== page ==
Europeans would be forgiven for thinking that the war against genetic tampering
in the food supply has been all but won. There are labels in the supermarkets
aisles, there is mounting political support for organic farming, and Greenpeace
campaigners are seen to represent such a mainstream point of view that the
courts have let them off for uprooting genetically modified crops. With 35
countries world-wide that have, or are developing, mandatory GM labeling laws,
you’d think that the North American agricultural export industry would have no
choice but to bow to the demand: keep GM seeds far away from their unaltered
counterparts and, in general, move away from the controversial crops.
be wrong. The real strategy is to introduce so much genetic pollution in the
food system that meeting the consumer demand for GM-Free is seen as not
possible. The idea, quite simply, is to pollute faster than countries can
legislate – then change the laws to fit the contamination.
reports from the front lines of this invisible war.
April, Monsanto recalled about 10 percent of the GM canola seeds it had
distributed in Canada because of reports that the seeds had been contaminated by
another modified rape-seed variety, one not approved for export. The most
well-known of these cases is StarLink corn. The genetically altered crop (meant
for animals and deemed unfit for humans) made its way into much of the U.S. corn
supply after the buffer zones surrounding the fields where it was grown proved
wholly incapable of containing the wind-borne pollen. Aventis, which owns the
StarLink patent, proposed a solution: instead of recalling the corn, why not
approve its consumption for humans?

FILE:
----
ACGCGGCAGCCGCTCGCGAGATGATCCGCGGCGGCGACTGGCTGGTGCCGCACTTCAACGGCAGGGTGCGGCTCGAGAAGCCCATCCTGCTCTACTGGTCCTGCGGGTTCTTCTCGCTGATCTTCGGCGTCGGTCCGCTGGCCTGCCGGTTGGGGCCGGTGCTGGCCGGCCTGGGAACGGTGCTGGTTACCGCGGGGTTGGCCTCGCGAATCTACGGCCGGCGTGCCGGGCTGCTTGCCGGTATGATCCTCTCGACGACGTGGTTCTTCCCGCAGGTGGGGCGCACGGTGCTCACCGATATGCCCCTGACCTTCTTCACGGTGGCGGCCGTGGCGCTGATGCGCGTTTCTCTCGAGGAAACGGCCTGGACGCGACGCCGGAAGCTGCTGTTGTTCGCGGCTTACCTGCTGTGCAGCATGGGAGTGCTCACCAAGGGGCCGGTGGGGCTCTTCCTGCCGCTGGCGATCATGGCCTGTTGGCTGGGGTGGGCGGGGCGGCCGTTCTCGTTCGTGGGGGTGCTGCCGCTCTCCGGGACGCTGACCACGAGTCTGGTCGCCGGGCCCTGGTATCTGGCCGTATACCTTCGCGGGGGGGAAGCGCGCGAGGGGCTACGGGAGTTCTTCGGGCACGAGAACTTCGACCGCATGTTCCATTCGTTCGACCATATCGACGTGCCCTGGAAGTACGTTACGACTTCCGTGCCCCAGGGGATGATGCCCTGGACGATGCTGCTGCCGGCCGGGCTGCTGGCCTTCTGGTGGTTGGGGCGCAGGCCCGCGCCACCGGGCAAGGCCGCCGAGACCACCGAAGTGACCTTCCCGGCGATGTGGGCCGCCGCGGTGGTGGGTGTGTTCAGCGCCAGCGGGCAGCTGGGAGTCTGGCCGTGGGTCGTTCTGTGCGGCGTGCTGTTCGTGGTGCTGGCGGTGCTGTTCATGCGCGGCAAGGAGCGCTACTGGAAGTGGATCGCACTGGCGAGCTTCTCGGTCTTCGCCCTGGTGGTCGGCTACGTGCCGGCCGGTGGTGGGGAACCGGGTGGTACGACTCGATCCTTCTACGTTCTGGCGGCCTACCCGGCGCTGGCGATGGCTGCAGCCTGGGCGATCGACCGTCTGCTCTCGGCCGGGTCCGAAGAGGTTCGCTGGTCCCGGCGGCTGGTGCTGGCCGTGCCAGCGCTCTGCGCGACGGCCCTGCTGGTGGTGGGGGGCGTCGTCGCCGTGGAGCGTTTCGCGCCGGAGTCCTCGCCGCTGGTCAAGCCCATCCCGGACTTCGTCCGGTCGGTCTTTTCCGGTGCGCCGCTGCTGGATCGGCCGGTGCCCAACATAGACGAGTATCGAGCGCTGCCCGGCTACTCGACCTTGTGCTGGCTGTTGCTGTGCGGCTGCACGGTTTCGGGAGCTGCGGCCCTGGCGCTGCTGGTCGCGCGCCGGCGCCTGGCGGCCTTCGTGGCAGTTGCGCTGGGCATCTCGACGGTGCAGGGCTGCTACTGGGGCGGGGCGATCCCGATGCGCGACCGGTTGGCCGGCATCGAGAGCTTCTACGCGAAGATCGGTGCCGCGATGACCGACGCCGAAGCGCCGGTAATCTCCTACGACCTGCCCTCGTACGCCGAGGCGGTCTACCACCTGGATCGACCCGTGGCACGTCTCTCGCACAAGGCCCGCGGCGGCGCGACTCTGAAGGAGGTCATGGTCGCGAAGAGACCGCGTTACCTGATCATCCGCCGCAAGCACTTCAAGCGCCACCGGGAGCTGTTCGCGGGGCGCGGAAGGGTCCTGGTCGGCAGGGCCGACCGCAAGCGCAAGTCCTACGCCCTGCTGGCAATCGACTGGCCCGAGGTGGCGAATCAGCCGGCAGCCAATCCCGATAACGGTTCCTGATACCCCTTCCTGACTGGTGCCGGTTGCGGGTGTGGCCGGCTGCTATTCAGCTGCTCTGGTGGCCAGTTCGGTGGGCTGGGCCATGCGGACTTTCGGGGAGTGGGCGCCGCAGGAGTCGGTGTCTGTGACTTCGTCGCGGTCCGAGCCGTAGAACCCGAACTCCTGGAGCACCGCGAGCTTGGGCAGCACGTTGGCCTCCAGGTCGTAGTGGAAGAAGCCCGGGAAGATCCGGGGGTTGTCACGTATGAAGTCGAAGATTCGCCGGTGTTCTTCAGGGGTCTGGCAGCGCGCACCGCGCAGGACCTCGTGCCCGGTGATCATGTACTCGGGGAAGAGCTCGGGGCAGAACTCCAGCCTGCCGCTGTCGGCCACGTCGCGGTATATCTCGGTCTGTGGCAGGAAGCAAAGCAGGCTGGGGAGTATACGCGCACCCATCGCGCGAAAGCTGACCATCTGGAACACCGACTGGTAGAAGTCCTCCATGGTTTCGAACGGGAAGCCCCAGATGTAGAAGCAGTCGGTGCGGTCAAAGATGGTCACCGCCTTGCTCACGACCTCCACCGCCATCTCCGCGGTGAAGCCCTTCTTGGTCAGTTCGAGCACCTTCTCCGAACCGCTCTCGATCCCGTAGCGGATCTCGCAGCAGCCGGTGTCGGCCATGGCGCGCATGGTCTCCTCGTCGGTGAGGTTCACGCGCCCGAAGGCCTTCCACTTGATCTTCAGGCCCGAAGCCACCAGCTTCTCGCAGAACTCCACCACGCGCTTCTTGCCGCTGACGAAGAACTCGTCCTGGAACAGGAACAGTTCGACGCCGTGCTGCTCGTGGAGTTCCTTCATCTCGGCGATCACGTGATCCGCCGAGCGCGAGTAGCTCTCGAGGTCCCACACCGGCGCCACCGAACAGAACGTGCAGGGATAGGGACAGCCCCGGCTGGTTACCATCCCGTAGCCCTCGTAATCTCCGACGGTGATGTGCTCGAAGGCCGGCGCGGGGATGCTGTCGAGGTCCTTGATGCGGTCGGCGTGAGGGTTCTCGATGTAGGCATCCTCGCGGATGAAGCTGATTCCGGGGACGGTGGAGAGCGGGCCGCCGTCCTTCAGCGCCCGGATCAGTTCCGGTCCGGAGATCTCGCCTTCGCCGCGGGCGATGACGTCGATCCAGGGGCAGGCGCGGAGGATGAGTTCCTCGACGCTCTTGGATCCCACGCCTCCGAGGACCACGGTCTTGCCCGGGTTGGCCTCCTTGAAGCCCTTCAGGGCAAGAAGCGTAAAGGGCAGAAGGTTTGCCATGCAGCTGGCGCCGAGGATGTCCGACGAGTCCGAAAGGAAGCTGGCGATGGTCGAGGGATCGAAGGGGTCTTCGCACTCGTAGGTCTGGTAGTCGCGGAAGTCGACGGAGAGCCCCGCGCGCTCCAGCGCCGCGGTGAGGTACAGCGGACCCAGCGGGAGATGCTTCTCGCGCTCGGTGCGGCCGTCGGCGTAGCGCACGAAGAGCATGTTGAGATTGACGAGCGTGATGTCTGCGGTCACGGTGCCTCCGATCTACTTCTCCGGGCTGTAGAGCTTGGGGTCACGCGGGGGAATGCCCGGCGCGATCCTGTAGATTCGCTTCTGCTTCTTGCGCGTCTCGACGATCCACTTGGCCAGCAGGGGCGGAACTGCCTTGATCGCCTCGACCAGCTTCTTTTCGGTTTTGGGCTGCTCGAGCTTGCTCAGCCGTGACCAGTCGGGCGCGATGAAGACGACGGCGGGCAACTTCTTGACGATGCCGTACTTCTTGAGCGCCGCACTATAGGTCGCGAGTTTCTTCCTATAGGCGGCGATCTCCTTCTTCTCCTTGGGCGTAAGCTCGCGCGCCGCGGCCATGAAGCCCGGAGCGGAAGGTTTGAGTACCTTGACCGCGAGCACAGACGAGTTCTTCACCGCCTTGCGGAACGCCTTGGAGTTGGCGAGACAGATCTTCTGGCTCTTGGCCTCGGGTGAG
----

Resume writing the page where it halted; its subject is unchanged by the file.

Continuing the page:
then there is the now famous case of Percy Schmeiser, the Saskatchewan farmer
who was sued by Monsanto after its genetically altered canola seeds blew into
his field off passing trucks and from neighbouring fields. Monsanto says that
when the seeds took root, Mr. Schmeiser was stealing its property. The court
agreed and, two months ago, ordered the farmer to pay the company $20 thousand,
plus legal costs. “I was really alarmed at the fact that it said in the decision
that it doesn’t matter how it gets into a farmer’s field,” Mr. Schmeiser said,
“whether it blows in or cross-pollinates, floods, comes in on farm machinery –
it doesn’t belong to the farmer. It belongs to Monsanto.” The ruling was a
warning to independent North American farmers trying to go at it without the
gene giants: try it, and you’ll pay the price.
Stephens, president of Nature’s Path, an organic food company in British
Columbia, told the New York Times earlier this month that GM material is even
finding its way into organic crops. “We have found traces in corn that has been
grown organically for 10-15 years. There’s no wall high enough to keep that
stuff contained.” Indeed, there is so much genetic contamination in North
American fields that a group of organic farmers is considering launching a class
action suit against the bio-tech industry for lost revenues – how can you sell
to consumers demanding GMO-Free foods when you can’t keep the genes out of your